Resource constrained colleges are looking for ways to do more with less. The topic of process improvement and ways to increase efficiencies had our audience’s attention at the February 2018 Collegis Enrollment Growth Summit.

Janyce B. Fadden, director of strategic engagement at University of North Alabama’s College of Business, presented on the process improvement philosophy called Lean Higher Ed.

Which type of process improvement is right for you?
Process improvement, or business process redesign, may call to mind Design Thinking, Six Sigma or other philosophical approaches. Explore further, and you’ll soon find articles on how Design Thinking and Lean process improvement work hand-in-hand.

Drew Melendres, vice president of strategic partnerships at Collegis Education, described the differences: “Lean Higher Ed is focused on process and reducing waste. Design Thinking focuses on understanding user needs, or for a college, student needs, and the outcomes your college would like to achieve through improving efficiencies. Six Sigma and Lean Higher Ed are similar, but Six Sigma is about reducing variances in the process, and because each student is different, this is not the best method for higher education.

Melendres has several years of experience in leading Lean Higher Ed efforts as the vice president of enrollment management and student affairs at a university in Minnesota, as well as a director of admissions at a large state school in Texas.

“One thing I learned,” continued Melendres, “is that process improvement happens when the focus shifts from tools to process. It’s easy to start with people or tools, but process improvement really begins when you eliminate waiting time, delays, or duplication of effort. Each of those are driven more by process than tools. Whether the tools are cutting edge, or have been in use for several years, it all comes down to how they are used.”

Based on efficiencies developed at Toyota Motor Corporation in the 1930s, the process has been adapted for higher-ed operational process-improvement in recent decades. For higher ed, the University of St. Andrew’s in Scotland has been particularly active in teaching and researching Lean process improvement specifically for college environments. Considered one of the leading expert sources in the field, it is rare to find mention of Lean Higher Ed that doesn’t include St. Andrew’s.

Lean Higher Ed’s Emphasis on Empowerment
Crystal Comer, associate director of partner solutions with Collegis, shared that she was trained on Lean Higher Ed and grew to appreciate its emphasis on respecting employees.

“Lean Higher Ed teaches that everyone is doing their best in any given moment said Comer.  “It’s important to remove blame from the conversation. But, I didn’t realize what an impact that would have until after our first project had been completed. From that point on, it seemed that everyone involved was having higher quality conversations about all of our work.”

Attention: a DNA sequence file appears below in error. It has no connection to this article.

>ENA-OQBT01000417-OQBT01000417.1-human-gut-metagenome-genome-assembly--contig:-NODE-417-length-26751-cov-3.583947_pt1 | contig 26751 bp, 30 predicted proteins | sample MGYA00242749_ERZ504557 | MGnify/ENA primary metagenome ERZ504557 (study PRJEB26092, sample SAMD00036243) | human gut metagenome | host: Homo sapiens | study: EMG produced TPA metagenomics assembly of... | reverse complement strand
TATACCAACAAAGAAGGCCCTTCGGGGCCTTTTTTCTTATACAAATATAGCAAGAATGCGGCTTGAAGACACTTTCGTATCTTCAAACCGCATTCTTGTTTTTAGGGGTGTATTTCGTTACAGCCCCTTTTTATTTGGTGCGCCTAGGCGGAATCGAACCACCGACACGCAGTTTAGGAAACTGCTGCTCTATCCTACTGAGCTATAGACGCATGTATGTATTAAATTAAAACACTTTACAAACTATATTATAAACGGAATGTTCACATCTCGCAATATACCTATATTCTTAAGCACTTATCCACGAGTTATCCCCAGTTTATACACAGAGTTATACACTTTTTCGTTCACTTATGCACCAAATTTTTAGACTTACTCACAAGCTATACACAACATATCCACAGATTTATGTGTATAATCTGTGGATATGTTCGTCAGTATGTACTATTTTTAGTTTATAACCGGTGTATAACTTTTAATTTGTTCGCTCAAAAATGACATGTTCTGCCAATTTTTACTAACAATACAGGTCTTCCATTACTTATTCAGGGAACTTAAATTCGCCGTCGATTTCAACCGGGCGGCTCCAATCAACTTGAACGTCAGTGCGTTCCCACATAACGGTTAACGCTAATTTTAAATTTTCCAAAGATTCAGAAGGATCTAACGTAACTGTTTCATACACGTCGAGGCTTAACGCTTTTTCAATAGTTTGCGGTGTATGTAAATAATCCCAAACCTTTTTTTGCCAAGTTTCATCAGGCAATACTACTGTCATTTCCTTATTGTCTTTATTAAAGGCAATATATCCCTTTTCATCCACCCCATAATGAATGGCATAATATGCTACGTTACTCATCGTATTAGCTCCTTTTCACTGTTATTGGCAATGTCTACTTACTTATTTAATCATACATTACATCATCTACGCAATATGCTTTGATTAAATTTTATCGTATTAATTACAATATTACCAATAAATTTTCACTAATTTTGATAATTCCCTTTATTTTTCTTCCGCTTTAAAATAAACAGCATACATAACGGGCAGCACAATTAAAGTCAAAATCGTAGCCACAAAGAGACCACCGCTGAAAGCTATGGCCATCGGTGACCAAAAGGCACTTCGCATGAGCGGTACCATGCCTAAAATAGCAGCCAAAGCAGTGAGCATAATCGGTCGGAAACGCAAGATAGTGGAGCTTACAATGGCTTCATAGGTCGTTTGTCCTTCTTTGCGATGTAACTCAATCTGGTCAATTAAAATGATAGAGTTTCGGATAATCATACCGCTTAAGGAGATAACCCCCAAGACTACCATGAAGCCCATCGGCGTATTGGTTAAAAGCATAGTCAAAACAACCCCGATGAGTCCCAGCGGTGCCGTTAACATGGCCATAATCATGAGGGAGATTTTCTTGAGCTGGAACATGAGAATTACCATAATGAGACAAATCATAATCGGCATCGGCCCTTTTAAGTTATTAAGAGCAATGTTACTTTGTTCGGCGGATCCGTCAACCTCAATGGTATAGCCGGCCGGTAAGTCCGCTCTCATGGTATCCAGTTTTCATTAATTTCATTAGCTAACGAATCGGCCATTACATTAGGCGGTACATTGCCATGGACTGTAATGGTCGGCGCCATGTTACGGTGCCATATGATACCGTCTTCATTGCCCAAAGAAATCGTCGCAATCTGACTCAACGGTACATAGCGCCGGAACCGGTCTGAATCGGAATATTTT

Comer has also led Lean Higher Ed projects in previous roles; she used the methodology to improve processes while working in enrollment management at a public institution, then at a private college where she was the registrar.

“I also noticed that because the stakeholder employees were empowered to make changes to their daily work processes, they were invested in each Lean Higher Ed project’s success. They took ownership of the projects and that set the stage for a positive work environment.”

When asked what three things a college president would need to launch a Lean Higher Ed project, Comer responded that at the top of her list is having an enthusiastic, executive-level champion.

“An executive level champion signals to the team that they have permission to do the work,” says Comer.

Training is also on Comer’s list as a must-have. She said that the State of Minnesota has an office devoted to continuous improvement resources, and suggested that colleges reach out to their local government agencies. Resources may be housed within state departments of education, economic development or business services. Additional resources are listed below.

Share Success Stories
The third must-have on Comer’s list is that successes should be celebrated.

“The more you lift up the work, the more often people hear stories about it, the outcome is that more staff become interested. Sharing stories of success is empowering. It rewards the team that did the work, and inspires teams from other areas to give it a try.”

We don’t usually highlight our own products and services in our blog articles, but, at Collegis, we do offer business process redesign services. If we’ve got you thinking about how to drive your own Lean Higher Ed processes, we’d love to talk with you about how to begin!

Process Improvement and Lean Higher Ed Resources

1. Collegis Education – Business Process Redesign: info@collegiseducation.com
2. University of St. Andrew’s, Scotland, U.K.
3. Lean Enterprise Institute
4. Minnesota Office of Continuous Improvement